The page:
Cycle 1 Cantata Forms

Cantata 83 is the last in the second series of solo cantatas Bach composed/presented during the first Leipzig cycle. The others BWV 153, 154, 155, and 81 are, respectively for the Sunday after New Year and the 1st, 2nd and 4th Sundays after Epiphany. Except for BWV 155 (a repeat from Weimar), the others varied in length from seven to nine movements, alternating arias and recitatives but having from one to three plain chorales, all with closing chorales. Because of the varied length a number of chorales, it is assumed that scholar Alfred Dürr did not categorize them in the first cycle symmetrical forms of chorus- and multiple-chorale cantatas, which had opening biblical texts and same number of movements.

In the heterogenous 1723-24 first cycle of some 70 cantatas, Bach repeated some 20 from Weimar, adapting and expanding three (BWV 70, 147, 186) into two-part cantatas, repeated BWV 21 and newly composed BWV 75 and 76 for Trinity 1 and 2 1723. These were presented before and after the sermon. Bach also presented double bills (some repeated from Weimar) before and after the sermon, occasionally during Trinity BWV 24-185 (+3) and BWV 179-199 (+11), BWV 181/18 (Sexagesima), BWV 182 and Anh.199 (Palm Sunday), BWV 31-4 (Easter Sunday), BWV 172-59 (Pentecost) and BWV 194-165 (Trinityfest). Originally two-part cantata BWV 22-23 was Bach’s probe on Quinquagesima Estomihi 1723 and possibly both repeated as a double-bill in 1724. Bach also parodied four Köthen serenades as Cantatas BWV 66 and 134 for Easter Monday and Tuesday, and BWV 173-184 for Easter Monday and Tuesday.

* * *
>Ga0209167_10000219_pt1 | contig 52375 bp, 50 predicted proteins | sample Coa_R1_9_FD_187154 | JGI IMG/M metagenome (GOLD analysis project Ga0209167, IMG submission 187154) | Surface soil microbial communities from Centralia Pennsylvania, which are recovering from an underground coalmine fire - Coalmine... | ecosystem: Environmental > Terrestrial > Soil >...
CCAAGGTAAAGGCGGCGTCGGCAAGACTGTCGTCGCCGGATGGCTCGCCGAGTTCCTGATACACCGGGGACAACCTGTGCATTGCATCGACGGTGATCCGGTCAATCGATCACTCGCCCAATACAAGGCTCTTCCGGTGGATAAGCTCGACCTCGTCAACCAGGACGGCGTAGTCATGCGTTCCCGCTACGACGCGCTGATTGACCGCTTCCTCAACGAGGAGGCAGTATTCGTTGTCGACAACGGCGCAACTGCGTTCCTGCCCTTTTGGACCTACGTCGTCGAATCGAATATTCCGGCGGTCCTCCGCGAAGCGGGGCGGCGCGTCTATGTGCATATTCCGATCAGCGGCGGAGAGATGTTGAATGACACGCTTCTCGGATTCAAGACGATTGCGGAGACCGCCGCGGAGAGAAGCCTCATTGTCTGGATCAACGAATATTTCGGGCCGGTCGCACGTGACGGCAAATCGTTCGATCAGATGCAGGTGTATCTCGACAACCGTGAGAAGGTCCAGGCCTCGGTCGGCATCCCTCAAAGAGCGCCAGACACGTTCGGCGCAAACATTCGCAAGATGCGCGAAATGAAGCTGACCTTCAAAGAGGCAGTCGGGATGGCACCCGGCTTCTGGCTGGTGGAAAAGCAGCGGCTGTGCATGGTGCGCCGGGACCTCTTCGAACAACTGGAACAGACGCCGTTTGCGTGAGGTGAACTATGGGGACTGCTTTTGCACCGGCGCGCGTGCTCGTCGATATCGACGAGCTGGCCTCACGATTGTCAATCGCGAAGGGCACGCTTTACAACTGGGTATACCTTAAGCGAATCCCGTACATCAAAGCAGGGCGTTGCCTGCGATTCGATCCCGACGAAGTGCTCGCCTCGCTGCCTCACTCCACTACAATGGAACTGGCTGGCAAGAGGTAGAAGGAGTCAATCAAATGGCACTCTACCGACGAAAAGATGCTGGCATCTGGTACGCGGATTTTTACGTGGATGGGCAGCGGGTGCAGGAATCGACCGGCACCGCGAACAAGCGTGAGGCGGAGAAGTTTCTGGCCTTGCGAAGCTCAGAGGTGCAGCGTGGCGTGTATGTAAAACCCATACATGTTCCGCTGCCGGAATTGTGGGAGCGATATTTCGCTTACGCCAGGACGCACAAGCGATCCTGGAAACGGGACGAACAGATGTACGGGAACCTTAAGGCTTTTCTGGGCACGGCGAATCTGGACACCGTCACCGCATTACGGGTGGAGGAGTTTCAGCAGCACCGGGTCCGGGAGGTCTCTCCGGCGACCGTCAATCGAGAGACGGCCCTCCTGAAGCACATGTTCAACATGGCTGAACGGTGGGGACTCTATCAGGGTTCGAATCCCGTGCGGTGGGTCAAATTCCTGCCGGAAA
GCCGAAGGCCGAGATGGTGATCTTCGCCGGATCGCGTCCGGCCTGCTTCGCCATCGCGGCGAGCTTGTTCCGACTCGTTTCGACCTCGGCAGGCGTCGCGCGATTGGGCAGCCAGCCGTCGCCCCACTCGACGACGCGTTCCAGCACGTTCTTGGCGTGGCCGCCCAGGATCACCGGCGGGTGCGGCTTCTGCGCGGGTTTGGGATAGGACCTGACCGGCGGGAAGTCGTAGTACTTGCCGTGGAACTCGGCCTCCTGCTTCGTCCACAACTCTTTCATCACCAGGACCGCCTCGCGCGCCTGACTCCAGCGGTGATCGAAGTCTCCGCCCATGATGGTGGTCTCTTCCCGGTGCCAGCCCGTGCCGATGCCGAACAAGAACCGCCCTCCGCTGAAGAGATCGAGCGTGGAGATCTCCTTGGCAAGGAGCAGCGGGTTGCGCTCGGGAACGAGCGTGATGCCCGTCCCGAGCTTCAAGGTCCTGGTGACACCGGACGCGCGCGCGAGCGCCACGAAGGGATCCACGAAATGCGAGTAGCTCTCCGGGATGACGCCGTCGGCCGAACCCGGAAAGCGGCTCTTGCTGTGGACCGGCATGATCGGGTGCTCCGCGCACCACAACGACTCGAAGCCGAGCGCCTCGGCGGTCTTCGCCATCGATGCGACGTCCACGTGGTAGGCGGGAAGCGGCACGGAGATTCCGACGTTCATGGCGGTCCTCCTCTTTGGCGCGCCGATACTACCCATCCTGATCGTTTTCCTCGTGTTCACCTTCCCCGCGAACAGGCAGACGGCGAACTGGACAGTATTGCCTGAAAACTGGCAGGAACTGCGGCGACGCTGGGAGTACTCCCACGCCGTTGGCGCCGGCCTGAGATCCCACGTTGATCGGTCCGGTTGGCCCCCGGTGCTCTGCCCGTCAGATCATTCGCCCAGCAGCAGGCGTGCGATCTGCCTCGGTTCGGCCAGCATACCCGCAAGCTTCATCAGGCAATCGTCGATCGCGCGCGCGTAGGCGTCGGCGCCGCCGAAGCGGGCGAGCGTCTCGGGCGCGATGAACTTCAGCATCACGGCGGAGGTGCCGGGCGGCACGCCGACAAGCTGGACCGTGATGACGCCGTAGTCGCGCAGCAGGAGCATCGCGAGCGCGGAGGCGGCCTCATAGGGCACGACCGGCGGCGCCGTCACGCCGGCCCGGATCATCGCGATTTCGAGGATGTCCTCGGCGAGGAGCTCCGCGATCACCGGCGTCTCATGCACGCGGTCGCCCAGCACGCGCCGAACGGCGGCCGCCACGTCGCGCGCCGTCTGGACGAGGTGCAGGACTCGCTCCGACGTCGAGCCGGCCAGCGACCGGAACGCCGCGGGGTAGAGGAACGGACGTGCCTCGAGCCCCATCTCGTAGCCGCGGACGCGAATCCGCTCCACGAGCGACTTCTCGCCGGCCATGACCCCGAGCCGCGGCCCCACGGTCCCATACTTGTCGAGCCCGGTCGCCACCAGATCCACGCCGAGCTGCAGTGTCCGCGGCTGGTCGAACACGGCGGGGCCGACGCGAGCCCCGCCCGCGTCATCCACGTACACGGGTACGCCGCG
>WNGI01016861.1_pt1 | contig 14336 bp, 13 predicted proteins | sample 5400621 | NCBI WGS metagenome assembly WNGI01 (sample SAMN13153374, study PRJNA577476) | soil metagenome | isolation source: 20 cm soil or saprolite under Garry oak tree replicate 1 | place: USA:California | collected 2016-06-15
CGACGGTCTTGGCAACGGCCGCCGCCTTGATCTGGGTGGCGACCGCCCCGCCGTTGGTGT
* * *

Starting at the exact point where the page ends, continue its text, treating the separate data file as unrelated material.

The Feast of the Presentation of Jesus at the Temple celebrates an early episode in the life of Jesus, and falls on or around 2 February. In the Latin Rite of the Catholic Church, the Presentation is the fourth Joyful Mystery of the Rosary. In the Eastern Orthodox Church, it is one of the twelve Great Feasts, and is sometimes called Hypapante (lit., 'Meeting' in Greek). Other traditional names include Candlemas, the Feast of Purification of Mary [Feast of the Purification of the Virgin, Feast of Purification of the Blessed Virgin Mary, Purification of St Mary the Virgin], and the Meeting of the Lord. In many Western liturgical churches, Vespers (or Compline) on the Feast of the Presentation, marks the end of the Epiphany season. In the Church of England, the Presentation of Christ in the Temple is a Principal Feast. Date: Fixed date - February 2 (BCW,

"Simeon was a devout Jew who, according to the book of Luke, had been promised by the Holy Spirit that he would not die until he had seen the Saviour. When Mary and Joseph brought the baby Jesus to the Temple in Jerusalem for the ceremony of consecration of the firstborn son (not the circumcision, but rather after the time of Mary's purification: at least 40 days after the birth), Simeon was there, and he took Jesus into his arms and uttered the words of this prayer.

"The Nunc Dimittis is the traditional 'Gospel Canticle' of Night Prayer (Compline), just as Benedictus and Magnificat are the traditional Gospel Canticles of Morning Prayer and Evening Prayer respectively. Hence the Nunc Dimittis is found in the liturgical night office of many western denominations, including the Lutheran service of Compline. Among Lutheran churches, the Nunc Dimittis may be sung following the reception of the Eucharist (from Wikipedia).